“Do you believe in God?” Court asks, pressing forward. Venter smiles, locks eyes with Court, shakes his head up and down vigorously (not back and forth?!), and says, “No… that is, I believe the universe is far more wonderful than just assuming it was made by some higher power.”

Hmmm… what’s his alternative theory? Why would intelligent design and elegant implementation be any less wonderful than some as-yet undiscovered form of probability-defying “organic self-assembly?”

What a tie-in! Guy should get an award! And bonus points for the rhetoric, that’s beautiful, that is.

He continues, “I think the fact that these cells are software-driven machines, and that software is DNA — and that’s truly the secret of life, is writing software — it’s pretty miraculous, just seeing that process in the simplest of forms, that we’re just witnessing — it’s pretty stunning.”

Okay; why use the word “miraculous?” And did I just hear the observation that the key to it all is “the writing of software?” Just how is this done without the orchestrated effort of a purposive, teleological mind?

“How is it done? Why is it so? For what purpose does life exist?” For added comedic value, I’m reading those questions in my head in a Bill Bailey-esque voice.

In two minds, a materialistic evolutionary myth creeps forward, unaware of its own illogic. The world’s best biophysicists, after more than fifty years of dedicated research, still cling to the mantra, “if I can only synthesize life in the lab, I’ll have proven that no intelligence was necessary for it to have occurred in the first place.”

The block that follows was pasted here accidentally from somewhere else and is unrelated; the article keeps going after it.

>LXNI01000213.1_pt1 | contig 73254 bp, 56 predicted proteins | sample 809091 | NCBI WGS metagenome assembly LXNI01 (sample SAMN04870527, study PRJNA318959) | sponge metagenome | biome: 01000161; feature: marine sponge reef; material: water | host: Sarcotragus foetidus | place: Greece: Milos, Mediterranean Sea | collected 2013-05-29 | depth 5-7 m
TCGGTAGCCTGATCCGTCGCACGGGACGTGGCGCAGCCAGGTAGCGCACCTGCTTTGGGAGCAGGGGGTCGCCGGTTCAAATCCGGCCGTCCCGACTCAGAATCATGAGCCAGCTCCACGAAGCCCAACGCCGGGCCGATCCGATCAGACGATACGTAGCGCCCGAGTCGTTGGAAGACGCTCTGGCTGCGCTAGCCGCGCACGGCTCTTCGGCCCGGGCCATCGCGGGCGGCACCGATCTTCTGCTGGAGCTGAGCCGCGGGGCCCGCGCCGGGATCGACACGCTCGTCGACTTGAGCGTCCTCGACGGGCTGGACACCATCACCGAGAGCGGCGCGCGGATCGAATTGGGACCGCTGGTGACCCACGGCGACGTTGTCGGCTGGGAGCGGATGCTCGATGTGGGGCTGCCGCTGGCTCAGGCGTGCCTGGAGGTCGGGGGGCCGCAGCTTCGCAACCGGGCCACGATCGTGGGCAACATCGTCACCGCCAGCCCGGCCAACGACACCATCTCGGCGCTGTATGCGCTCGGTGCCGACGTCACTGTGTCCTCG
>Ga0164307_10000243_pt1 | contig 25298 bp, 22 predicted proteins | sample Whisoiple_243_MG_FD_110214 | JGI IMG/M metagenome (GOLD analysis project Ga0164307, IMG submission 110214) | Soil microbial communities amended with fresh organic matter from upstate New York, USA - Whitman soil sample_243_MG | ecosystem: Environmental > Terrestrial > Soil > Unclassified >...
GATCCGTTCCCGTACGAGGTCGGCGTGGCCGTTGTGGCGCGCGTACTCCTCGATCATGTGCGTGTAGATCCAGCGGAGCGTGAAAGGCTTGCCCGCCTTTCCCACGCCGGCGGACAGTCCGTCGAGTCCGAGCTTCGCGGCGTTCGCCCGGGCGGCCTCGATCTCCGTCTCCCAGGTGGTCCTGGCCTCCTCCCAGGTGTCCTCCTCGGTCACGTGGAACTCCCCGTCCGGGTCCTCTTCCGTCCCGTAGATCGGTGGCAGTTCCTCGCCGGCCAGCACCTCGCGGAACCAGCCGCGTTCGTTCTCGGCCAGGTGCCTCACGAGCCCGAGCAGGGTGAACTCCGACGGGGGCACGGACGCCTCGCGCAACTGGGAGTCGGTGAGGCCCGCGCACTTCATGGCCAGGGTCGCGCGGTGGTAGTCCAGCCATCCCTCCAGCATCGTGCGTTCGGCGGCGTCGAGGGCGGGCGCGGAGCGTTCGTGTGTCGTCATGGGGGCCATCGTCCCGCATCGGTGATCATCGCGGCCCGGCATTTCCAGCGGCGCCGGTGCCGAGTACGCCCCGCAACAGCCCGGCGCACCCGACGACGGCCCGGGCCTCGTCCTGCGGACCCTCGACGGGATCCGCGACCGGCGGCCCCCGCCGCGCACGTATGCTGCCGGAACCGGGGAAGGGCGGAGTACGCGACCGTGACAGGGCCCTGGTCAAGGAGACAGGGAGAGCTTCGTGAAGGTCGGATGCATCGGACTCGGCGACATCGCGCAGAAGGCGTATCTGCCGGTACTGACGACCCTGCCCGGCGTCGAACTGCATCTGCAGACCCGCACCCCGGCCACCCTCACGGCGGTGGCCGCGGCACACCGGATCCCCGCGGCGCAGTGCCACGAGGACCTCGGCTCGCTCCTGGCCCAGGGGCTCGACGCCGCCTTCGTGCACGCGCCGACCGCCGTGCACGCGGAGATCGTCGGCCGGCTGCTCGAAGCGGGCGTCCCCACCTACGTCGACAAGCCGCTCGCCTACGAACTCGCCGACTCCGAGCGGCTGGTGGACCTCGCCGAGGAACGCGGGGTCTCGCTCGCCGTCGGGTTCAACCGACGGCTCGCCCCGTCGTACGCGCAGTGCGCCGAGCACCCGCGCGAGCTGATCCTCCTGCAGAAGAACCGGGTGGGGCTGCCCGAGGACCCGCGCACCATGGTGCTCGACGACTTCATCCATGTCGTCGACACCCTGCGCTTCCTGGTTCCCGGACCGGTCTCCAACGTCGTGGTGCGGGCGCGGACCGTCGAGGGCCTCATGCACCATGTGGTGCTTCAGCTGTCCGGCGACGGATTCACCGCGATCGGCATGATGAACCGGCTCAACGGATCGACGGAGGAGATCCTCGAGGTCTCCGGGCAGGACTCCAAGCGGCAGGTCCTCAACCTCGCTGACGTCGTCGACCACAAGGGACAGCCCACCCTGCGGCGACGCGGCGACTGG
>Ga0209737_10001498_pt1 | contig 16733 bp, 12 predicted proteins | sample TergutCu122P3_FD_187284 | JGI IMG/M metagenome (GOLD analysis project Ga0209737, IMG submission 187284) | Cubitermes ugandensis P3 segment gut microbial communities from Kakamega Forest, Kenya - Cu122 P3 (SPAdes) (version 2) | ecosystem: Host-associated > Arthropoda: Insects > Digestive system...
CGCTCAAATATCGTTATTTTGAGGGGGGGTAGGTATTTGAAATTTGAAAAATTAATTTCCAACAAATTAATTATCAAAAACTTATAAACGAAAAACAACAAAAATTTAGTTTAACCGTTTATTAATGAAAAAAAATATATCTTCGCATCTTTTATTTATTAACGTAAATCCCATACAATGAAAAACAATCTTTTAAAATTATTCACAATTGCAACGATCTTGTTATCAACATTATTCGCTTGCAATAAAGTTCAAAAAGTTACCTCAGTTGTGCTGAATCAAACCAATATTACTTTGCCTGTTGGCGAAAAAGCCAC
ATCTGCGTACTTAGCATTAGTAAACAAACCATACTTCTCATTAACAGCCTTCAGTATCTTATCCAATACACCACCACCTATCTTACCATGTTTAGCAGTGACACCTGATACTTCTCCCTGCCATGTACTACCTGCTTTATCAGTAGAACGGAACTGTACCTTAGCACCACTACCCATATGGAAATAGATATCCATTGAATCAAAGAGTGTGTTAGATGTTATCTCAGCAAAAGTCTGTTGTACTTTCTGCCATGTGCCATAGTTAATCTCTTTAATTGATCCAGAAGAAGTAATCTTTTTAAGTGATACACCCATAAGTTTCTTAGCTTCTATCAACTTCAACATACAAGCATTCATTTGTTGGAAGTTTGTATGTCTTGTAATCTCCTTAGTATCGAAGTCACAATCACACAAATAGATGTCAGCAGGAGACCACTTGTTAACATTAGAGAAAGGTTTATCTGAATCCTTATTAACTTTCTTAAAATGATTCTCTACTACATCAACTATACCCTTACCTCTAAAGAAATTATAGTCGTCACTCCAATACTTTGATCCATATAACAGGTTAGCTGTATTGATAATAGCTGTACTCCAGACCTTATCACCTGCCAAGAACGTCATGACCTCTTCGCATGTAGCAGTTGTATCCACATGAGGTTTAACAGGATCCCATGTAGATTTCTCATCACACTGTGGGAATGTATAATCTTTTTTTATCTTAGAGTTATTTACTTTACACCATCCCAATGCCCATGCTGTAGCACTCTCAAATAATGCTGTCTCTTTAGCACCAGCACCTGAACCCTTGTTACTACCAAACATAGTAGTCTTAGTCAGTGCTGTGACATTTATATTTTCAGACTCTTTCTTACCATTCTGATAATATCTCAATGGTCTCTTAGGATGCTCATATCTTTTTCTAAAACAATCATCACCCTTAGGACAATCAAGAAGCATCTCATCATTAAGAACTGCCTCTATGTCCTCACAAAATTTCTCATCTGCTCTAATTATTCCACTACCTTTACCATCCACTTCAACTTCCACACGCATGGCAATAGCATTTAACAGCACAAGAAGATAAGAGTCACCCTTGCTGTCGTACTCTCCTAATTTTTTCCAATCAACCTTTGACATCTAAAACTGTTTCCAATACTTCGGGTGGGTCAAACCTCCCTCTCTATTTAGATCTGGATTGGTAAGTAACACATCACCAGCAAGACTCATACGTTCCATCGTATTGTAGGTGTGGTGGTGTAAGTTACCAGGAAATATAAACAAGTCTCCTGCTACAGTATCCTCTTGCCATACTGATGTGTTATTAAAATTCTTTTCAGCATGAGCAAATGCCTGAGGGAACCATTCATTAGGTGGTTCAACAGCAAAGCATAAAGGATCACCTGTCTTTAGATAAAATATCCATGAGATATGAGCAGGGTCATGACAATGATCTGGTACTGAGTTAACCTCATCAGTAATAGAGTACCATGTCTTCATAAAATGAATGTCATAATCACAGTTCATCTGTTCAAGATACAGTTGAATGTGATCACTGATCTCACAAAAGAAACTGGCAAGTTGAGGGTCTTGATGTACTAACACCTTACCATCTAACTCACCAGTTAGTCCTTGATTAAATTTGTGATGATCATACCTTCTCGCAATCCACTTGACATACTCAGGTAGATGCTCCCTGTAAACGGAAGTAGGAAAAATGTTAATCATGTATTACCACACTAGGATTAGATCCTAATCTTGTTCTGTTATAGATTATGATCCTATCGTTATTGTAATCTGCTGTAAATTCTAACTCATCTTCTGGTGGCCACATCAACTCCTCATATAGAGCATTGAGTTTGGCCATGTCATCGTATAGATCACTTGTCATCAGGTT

Is that what Venter is trying to do? No, his research is about the practical application of genome research, not the theoretical application as it applies to evolutionary biology. I doubt Venter has published much in the way of evolutionary research either. Guy seems to be clutching at straws trying to find someplace to knock a pro-evolution position from Venter’s hands.

In this case, 15 years of focused effort and $40 million have been invested to produce the “first synthetic species” (sic) in the history of science — a virtual copy of one of the simplest bacteria known to occur in nature — for which no practical applications are yet known or anticipated. Mimicry is just one of the first steps of any developing child; so while we may justly congratulate Dr. Venter for his efforts, let’s be sure to remember that cellular machinery is far more wonderful than just assuming it is the inevitable by-product of anything less than an intelligent designer.

The most useless argument for intelligent design this year? Yes, I think we found it.